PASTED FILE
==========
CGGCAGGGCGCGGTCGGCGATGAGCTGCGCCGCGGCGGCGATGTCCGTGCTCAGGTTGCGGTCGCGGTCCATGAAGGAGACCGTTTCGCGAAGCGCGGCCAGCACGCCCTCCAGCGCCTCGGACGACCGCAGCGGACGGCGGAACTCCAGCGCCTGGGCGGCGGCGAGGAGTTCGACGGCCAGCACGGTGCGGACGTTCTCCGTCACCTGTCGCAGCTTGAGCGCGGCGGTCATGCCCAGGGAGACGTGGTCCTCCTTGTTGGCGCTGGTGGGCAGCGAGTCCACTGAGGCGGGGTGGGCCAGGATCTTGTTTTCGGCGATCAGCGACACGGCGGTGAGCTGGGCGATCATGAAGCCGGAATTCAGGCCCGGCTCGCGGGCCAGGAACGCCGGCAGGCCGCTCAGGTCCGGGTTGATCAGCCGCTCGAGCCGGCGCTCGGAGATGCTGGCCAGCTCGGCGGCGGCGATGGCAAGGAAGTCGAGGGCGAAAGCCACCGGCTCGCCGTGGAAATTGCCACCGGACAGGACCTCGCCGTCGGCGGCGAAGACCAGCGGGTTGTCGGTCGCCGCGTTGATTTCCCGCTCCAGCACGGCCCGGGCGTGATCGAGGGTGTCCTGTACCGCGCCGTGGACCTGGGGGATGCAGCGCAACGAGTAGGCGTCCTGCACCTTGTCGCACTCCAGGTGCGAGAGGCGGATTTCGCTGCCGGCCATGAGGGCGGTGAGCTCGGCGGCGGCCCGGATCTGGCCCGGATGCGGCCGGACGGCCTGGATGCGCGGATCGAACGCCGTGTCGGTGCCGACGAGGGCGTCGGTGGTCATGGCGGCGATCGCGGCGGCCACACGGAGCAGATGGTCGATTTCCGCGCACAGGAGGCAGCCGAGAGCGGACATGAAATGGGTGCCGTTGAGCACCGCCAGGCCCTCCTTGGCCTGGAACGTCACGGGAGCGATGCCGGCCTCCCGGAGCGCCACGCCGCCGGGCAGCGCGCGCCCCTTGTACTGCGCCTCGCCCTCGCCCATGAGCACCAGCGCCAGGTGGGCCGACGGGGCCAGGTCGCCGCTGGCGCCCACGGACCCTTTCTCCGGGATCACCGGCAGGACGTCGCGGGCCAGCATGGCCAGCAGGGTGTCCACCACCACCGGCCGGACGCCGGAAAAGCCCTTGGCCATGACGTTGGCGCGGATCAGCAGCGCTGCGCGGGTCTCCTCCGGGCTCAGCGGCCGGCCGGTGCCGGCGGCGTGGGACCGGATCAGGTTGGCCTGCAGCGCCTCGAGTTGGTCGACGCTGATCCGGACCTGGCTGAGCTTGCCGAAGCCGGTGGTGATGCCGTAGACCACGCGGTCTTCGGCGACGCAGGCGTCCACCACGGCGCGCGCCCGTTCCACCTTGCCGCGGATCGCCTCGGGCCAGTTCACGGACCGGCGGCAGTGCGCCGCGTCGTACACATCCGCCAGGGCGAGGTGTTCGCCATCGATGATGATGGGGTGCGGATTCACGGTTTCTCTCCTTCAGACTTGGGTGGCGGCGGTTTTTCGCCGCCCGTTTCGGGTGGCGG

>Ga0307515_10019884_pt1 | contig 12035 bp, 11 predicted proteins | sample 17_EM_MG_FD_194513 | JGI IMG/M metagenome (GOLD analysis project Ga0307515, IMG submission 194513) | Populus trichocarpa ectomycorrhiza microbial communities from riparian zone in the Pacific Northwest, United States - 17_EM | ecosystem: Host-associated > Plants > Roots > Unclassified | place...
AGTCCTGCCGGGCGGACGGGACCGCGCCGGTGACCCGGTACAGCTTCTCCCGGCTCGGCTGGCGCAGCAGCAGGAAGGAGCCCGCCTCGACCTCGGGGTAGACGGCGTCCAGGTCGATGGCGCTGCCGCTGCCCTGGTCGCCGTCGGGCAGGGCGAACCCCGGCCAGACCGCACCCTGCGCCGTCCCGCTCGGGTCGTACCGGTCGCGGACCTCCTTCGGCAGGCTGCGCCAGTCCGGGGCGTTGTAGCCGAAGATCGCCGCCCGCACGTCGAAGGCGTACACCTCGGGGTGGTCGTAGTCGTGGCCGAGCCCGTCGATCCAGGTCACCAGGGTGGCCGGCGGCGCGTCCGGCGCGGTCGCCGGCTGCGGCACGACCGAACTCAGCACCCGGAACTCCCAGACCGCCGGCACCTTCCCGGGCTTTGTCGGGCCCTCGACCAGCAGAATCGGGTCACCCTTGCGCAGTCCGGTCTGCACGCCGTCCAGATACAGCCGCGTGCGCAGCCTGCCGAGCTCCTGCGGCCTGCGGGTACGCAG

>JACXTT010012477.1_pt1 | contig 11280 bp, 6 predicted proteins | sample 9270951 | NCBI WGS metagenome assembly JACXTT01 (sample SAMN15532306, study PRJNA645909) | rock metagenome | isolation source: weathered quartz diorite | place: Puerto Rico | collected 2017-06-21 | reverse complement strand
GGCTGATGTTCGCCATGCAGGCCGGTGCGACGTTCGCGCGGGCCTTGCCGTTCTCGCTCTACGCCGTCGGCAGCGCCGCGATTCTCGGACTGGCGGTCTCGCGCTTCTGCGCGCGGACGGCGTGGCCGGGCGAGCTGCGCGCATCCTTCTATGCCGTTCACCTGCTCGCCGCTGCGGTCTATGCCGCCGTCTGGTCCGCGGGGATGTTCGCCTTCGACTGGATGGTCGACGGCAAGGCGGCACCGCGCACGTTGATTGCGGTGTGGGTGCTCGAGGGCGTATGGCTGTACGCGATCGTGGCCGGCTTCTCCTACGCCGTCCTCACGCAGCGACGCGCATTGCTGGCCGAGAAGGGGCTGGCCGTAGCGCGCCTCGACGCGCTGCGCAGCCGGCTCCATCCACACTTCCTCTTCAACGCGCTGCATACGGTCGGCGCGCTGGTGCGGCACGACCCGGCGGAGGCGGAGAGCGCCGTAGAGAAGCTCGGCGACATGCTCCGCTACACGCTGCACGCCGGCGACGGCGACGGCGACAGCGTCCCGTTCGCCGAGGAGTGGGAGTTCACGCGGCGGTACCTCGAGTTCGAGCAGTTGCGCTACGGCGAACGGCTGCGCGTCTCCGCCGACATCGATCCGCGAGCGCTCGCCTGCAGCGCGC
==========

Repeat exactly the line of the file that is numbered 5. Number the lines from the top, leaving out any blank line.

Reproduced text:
GGCTGATGTTCGCCATGCAGGCCGGTGCGACGTTCGCGCGGGCCTTGCCGTTCTCGCTCTACGCCGTCGGCAGCGCCGCGATTCTCGGACTGGCGGTCTCGCGCTTCTGCGCGCGGACGGCGTGGCCGGGCGAGCTGCGCGCATCCTTCTATGCCGTTCACCTGCTCGCCGCTGCGGTCTATGCCGCCGTCTGGTCCGCGGGGATGTTCGCCTTCGACTGGATGGTCGACGGCAAGGCGGCACCGCGCACGTTGATTGCGGTGTGGGTGCTCGAGGGCGTATGGCTGTACGCGATCGTGGCCGGCTTCTCCTACGCCGTCCTCACGCAGCGACGCGCATTGCTGGCCGAGAAGGGGCTGGCCGTAGCGCGCCTCGACGCGCTGCGCAGCCGGCTCCATCCACACTTCCTCTTCAACGCGCTGCATACGGTCGGCGCGCTGGTGCGGCACGACCCGGCGGAGGCGGAGAGCGCCGTAGAGAAGCTCGGCGACATGCTCCGCTACACGCTGCACGCCGGCGACGGCGACGGCGACAGCGTCCCGTTCGCCGAGGAGTGGGAGTTCACGCGGCGGTACCTCGAGTTCGAGCAGTTGCGCTACGGCGAACGGCTGCGCGTCTCCGCCGACATCGATCCGCGAGCGCTCGCCTGCAGCGCGC